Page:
MR. It is just allowed to be there. Pain sometimes happens when a muscle releases that has been tight for a long time. Because when it is tight a long time it seems numb, as if it was not alive any more. When it becomes alive again it first seems to hurt. But when you are aware of the holding and of your own emotional pain that’s when the pain will leave.
JR: How does fatigue and tiredness develop?
MR. Fatigue has a lot to do with tension because tension is work. You constantly are working your muscles. If you have many areas in your body where you have to do that it takes away your energy. But when you relax you don’’ have to hold. You do not spend energy working against yourself. Normally the body alternates between relaxing and tensing, tensing and relaxing is. When that happens, the body does not get tired. But on the other hand if you tense and tense and tense and tense and tense and tense without moments of letting go this is where tiredness comes from.
JR: If people are not breathing properly what happens?
MR. It creates a lot of problems such as a shortage of oxygen, as a holding – you know in parts of the body – if the diaphragm is not allowed to do its work it can not properly massage the inside of the trunk many thousand times a day. So correct breathing is really a factor in keeping the body fit. If we do not allow that to occur because of tensions, we do not get the benefits.
JR: There are other breathing techniques such as yoga or meditation where the breath itself becomes a method to get back in touch with who one really is.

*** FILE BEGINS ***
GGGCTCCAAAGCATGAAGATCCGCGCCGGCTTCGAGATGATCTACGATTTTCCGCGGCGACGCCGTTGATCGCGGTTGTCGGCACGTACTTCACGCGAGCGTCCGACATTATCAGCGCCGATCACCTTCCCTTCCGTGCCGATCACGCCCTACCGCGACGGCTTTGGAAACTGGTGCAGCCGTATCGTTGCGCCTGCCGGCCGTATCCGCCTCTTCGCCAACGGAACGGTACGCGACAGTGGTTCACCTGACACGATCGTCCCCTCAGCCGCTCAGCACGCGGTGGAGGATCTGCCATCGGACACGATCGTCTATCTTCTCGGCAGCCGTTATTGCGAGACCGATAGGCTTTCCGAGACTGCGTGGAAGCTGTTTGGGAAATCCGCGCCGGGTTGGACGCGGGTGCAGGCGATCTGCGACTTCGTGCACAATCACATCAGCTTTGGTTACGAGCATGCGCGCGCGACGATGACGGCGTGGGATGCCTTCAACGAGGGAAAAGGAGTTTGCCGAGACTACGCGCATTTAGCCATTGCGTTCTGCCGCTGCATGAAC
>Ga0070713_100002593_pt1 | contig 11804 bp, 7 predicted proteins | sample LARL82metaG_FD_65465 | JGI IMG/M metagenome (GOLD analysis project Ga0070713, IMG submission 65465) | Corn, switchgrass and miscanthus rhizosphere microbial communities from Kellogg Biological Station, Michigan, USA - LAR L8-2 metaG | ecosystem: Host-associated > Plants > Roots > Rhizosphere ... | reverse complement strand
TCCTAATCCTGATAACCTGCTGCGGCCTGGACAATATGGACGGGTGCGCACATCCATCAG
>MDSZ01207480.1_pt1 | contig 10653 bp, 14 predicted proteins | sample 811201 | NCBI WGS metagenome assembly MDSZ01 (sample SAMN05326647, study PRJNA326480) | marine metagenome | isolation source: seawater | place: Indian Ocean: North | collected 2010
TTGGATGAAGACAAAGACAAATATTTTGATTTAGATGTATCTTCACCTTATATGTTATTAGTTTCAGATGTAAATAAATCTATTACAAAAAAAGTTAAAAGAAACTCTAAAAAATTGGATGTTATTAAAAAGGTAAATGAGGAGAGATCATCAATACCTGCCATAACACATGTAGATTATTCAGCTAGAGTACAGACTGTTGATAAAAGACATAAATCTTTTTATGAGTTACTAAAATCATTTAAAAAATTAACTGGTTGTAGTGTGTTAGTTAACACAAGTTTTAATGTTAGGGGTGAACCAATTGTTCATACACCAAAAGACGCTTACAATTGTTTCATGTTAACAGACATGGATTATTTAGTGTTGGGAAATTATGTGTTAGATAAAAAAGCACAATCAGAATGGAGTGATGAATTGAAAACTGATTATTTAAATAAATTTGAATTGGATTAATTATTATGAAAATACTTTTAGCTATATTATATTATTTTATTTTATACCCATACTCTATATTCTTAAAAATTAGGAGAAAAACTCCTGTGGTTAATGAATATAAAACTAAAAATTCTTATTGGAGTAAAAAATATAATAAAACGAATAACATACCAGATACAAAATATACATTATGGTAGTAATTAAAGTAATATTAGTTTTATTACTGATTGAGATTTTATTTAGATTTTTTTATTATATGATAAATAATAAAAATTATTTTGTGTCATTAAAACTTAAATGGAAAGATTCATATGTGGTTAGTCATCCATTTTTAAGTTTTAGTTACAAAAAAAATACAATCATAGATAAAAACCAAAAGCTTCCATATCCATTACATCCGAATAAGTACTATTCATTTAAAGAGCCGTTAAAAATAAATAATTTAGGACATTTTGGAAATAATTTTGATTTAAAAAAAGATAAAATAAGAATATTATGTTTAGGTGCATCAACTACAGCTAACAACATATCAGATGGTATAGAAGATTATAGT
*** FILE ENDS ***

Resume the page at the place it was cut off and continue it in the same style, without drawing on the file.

MR. We think so too but we think that by allowing the automatic breath to fully function again that it is a much better way than thinking about how you breathe and what you are doing. We just help the body to relax and remove the barriers that make us not breathe right in the first place.You see we can think about breathing right but when we sleep or when we work and don’t think about it, then we don’t breathe as well. But if the barrier to holding and not breathing well is removed, then we breathe in a different and more auspicious way. It really helps the body to function well.
JR: There have been times in my life where I have felt totally supported in an intimate loving relationship. When you talk about the Rosen Method it seems to be very close to that space where one is held and supported in a subtle totally accepting loving space.
MR. Exactly. In a relationship of course we hope for that but very often when we have a lot of baggage around ourselves we do not – we are not able to fully give of ourselves nor are we fully able to receive what the other person gives us. That has a lot to do with being yourself, with not having to hide your feelings, with not having to hide your potential, with allowing yourself to be touched by another person and not having to be afraid.
JR: . What are your thoughts on acceptance and spirituality?
MR. I feel it is a lot reflected by our breathing tool the diaphragm. For the diaphragm has to contract, you know, the inhalation phase and then when you breathe out it has to totally relax and let go. That only can happen, or it comes in conjunction with, trust being created. The person feels an okayness with themselves or with the practitioners or with the world. Then comes the next stage, which I think is the most important one, that is the stage of surrender. When you really feel it is quite all right, whatever happens. You can allow your breath to course through you. You can allow your body to be open. You give yourself up to what is and in that moment you give yourself up to something beyond yourself. Some people experience that as universe – the higher power – or as God, whatever they might call it. All people are really impacted by this process and contact something beyond. Some people say, “I feel so at peace. I feel so good. I feel as nothing can hurt me any more.” This is what happens in a body that is totally letting, when the letting go happens. And this, I feel, is our link to what we call spirituality.
Reprinted with permission from “Common Ground Magazine”